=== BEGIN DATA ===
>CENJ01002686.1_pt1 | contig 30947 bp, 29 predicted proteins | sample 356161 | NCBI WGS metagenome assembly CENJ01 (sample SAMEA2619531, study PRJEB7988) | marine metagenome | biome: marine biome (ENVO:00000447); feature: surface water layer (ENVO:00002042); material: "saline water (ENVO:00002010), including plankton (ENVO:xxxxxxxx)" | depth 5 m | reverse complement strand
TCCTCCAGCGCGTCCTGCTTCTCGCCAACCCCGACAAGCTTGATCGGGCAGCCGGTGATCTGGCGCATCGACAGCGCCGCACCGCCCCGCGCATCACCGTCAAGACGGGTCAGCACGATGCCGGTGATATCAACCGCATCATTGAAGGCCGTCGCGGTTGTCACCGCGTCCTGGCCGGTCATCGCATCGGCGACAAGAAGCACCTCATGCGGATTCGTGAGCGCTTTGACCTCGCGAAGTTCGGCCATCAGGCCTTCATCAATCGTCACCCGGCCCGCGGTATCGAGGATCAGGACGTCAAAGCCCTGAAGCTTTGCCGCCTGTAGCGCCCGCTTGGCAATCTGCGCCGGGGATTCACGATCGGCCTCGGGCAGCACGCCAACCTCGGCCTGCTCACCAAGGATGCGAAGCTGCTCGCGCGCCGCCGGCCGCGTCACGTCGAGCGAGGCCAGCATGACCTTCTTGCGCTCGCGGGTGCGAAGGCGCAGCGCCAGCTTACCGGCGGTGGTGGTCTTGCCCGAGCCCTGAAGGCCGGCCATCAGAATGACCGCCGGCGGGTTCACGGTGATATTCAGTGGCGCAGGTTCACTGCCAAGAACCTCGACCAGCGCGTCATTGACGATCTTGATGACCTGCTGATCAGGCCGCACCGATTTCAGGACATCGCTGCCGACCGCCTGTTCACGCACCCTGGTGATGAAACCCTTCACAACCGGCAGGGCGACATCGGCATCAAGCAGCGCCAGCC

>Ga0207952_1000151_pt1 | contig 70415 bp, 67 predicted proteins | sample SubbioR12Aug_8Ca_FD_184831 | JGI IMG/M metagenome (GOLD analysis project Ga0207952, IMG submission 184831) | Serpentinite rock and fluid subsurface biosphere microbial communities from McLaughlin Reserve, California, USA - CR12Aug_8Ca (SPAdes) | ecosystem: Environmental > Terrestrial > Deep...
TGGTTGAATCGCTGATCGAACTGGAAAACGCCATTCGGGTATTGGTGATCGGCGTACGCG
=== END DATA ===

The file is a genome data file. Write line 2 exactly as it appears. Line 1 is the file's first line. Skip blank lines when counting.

TCCTCCAGCGCGTCCTGCTTCTCGCCAACCCCGACAAGCTTGATCGGGCAGCCGGTGATCTGGCGCATCGACAGCGCCGCACCGCCCCGCGCATCACCGTCAAGACGGGTCAGCACGATGCCGGTGATATCAACCGCATCATTGAAGGCCGTCGCGGTTGTCACCGCGTCCTGGCCGGTCATCGCATCGGCGACAAGAAGCACCTCATGCGGATTCGTGAGCGCTTTGACCTCGCGAAGTTCGGCCATCAGGCCTTCATCAATCGTCACCCGGCCCGCGGTATCGAGGATCAGGACGTCAAAGCCCTGAAGCTTTGCCGCCTGTAGCGCCCGCTTGGCAATCTGCGCCGGGGATTCACGATCGGCCTCGGGCAGCACGCCAACCTCGGCCTGCTCACCAAGGATGCGAAGCTGCTCGCGCGCCGCCGGCCGCGTCACGTCGAGCGAGGCCAGCATGACCTTCTTGCGCTCGCGGGTGCGAAGGCGCAGCGCCAGCTTACCGGCGGTGGTGGTCTTGCCCGAGCCCTGAAGGCCGGCCATCAGAATGACCGCCGGCGGGTTCACGGTGATATTCAGTGGCGCAGGTTCACTGCCAAGAACCTCGACCAGCGCGTCATTGACGATCTTGATGACCTGCTGATCAGGCCGCACCGATTTCAGGACATCGCTGCCGACCGCCTGTTCACGCACCCTGGTGATGAAACCCTTCACAACCGGCAGGGCGACATCGGCATCAAGCAGCGCCAGCC